Can intravitreal injection of anti-VEGF drugs cause ocular hypertension and/or glaucoma?
Angela Carneiro, MD, PhD
The number of intraocular injections of anti-VEGF drugs has an unprecedented increase in clinical practice. Since the approval of pegaptanib sodium by the Food and Drug Administration (FDA) in December 2004 for the treatment of exudative age-related macular degeneration (AMD), both the number of drugs for intravitreal administration and the pathological conditions with indication for such administration have progressively increased.
The immediate repercussion of injections on the increase of intraocular pressure (IOP) values has been known since the initial times of drug administration in the vitreous cavity. The increase is related to the injected volume, but the effect is usually transient. For anti-VEGF drugs, which are generally injected in a volume of 50 ml, pressure values immediately after administration can be surprisingly high1,2,3. Pressure increases seem to be more marked in phakic patients, but values normalize 15-30 minutes after injection without the need for paracentesis or anti-hypertensive medication. However, more time seems to be needed for pressure normalization in glaucoma patients.
In the ophthalmology department of Hospital de São João, we have conducted a study on 291 eyes of 291 patients who underwent treatment with 1.25 mg bevacizumab for different pathologies (exudative AMD, choroidal neovascularization from other causes and macular oedema), with IOP measurements in a sitting position immediately before and after intravitreal injection using an Icare® tonometer. A pressure increase peak was found in 32% of patients, with an average increase of 24.1 mmHg. The increase was higher in eyes without drug reflux after injection, but no statistically significant differences were found for previous glaucoma or the patients' phakic status.
Although pressure increases were transient and did not require medication, it is still unknown to what extent a sudden pressure peak of such magnitude can have harmful consequences, especially in patients with glaucoma or other previous optical neuropathies. Some authors believe that prophylactic use of 1% aproclonidine or timolol combined with brimonidine or dorzolamide may reduce both the magnitude and the duration of pressure peaks4.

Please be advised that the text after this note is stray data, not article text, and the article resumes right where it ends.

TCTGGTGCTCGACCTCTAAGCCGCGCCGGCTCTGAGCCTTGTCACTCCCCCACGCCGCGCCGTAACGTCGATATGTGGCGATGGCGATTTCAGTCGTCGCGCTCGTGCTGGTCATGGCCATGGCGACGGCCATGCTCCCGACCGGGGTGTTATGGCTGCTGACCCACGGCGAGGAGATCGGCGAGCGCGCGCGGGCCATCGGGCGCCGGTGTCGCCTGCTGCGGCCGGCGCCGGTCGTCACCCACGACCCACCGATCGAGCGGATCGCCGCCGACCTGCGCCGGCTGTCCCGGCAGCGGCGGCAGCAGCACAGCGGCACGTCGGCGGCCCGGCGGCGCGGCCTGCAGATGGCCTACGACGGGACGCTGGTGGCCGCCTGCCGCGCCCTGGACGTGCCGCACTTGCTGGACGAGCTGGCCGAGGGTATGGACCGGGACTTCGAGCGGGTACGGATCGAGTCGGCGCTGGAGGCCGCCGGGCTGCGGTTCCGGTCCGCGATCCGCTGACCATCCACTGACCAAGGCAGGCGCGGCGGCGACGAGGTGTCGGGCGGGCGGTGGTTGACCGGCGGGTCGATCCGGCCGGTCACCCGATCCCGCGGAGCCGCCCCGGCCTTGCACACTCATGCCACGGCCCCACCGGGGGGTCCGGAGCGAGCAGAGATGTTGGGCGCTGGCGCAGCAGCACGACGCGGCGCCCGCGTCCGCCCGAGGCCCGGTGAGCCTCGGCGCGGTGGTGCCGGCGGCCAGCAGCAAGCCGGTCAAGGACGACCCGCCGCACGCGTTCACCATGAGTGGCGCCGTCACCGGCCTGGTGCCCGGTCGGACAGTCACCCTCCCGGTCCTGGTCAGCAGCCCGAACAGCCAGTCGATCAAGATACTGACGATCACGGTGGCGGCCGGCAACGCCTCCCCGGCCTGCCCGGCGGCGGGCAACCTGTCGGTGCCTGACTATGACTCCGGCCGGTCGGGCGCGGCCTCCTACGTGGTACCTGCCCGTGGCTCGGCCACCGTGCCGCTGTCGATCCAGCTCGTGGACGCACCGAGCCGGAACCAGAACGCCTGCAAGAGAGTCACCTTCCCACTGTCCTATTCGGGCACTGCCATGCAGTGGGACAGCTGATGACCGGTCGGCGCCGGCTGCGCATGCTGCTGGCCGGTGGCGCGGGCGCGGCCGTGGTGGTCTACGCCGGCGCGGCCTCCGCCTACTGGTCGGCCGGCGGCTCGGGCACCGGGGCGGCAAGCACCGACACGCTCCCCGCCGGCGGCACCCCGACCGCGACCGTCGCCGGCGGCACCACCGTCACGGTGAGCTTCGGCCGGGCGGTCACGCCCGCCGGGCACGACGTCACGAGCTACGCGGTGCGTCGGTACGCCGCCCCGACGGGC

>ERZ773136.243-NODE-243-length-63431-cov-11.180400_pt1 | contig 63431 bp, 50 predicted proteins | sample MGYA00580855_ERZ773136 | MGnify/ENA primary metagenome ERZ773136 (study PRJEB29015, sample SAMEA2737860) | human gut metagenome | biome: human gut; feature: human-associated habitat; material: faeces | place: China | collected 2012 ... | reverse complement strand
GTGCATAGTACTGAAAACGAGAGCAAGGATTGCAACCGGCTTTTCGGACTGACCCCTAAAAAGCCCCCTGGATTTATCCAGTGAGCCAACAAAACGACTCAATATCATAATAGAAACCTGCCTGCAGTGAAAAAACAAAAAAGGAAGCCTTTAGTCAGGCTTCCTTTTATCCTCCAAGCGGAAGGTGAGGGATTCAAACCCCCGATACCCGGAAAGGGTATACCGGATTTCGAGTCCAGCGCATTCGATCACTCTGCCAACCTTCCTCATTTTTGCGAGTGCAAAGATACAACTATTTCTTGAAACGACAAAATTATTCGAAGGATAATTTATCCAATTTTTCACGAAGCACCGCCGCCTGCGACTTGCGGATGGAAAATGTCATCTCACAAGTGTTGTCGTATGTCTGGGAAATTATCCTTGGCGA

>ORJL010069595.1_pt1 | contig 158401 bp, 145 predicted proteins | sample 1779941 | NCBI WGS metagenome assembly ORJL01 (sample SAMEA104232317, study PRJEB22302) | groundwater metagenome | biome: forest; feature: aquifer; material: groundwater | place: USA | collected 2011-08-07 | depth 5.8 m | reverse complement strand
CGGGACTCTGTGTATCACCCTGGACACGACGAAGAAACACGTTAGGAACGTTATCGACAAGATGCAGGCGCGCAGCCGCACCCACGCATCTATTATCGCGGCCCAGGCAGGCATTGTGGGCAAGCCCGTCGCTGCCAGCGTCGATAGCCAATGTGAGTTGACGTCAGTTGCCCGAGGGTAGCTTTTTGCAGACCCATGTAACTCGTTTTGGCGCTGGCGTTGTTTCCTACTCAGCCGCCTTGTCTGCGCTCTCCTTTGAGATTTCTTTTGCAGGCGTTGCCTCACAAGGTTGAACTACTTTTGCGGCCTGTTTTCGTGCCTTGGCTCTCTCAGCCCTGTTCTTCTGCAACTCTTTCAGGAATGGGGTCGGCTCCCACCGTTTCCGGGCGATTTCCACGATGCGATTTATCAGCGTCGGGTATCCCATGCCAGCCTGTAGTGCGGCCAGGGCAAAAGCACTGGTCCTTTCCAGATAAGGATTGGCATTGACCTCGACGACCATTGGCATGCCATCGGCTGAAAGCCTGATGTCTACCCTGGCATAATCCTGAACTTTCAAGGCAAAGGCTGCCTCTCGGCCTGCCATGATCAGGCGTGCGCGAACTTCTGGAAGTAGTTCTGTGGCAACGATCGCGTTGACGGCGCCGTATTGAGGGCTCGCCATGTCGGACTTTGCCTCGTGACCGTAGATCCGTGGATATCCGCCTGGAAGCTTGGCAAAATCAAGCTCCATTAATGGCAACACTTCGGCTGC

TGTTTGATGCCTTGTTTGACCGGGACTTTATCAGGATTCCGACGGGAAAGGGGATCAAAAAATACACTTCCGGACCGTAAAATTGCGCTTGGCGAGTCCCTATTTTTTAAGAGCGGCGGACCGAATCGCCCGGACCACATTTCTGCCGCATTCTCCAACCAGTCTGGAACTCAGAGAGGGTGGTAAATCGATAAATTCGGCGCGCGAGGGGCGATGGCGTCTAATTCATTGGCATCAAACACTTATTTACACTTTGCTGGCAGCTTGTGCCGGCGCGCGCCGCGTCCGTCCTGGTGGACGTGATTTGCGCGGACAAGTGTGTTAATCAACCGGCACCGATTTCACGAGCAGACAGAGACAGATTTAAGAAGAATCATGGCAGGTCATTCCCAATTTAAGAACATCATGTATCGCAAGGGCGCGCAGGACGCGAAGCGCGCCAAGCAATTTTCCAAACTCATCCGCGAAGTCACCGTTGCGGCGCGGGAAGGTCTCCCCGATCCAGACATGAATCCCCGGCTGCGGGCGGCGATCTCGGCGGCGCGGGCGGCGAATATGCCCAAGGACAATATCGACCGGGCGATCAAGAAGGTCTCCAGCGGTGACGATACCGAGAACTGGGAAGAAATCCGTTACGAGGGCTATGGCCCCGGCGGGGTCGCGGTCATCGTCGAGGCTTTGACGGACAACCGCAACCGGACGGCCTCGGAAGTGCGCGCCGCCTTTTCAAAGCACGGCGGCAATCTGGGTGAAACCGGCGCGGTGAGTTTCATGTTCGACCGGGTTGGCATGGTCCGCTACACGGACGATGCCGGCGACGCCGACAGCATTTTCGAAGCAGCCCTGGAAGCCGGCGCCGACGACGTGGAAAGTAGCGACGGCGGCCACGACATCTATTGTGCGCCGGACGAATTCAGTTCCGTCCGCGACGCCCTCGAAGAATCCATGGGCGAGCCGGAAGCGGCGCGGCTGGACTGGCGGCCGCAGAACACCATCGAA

Furthermore, a sustained IOP increase with repeated administration of anti-VEGF drugs in the vitreous cavity is described in the literature5,6,7. It occurs in approximately 3-7% of eyes undergoing repeated injections7,8. It is still not known how intravitreal anti-VEGF therapy causes a sustained IOP increase, but several potential mechanisms have already been suggested: direct damaging effect of drugs on aqueous humour drainage pathways; drainage pathway damage due to repeated peaks after each injection; trabeculitis; mechanical obstruction of drainage pathways by high molecular weight protein aggregates in pre-prepared drugs, by high molecular weight proteins from the vitreous due to multiple hyaloid punctures, or mechanical obstruction by silicone droplets from the syringes7. The risk of sustained high IOP seems to be higher in patients undergoing a large number of repeated injections (³ 29), and the rate of sustained high pressure is approximately 13% in this patient group6,7,8.
Several prophylactic and patient surveillance mechanisms have been suggested for the early detection and treatment of intraocular hypertension, thereby minimizing potential repercussions on the optic nerve. Therefore, monitoring pressure before treatment and in follow-up visits is advised. In risk patients, it is even desirable to perform OCT for glaucoma concomitantly with retinal OCT. Early treatment of significant pressure increases is also suggested, as well as avoiding increasing the injection volume to reduce pressure peaks and, in risk patients, slightly reducing injection volume. Finally, a reduction of the total number of injections is suggested, using as needed treatment regimens.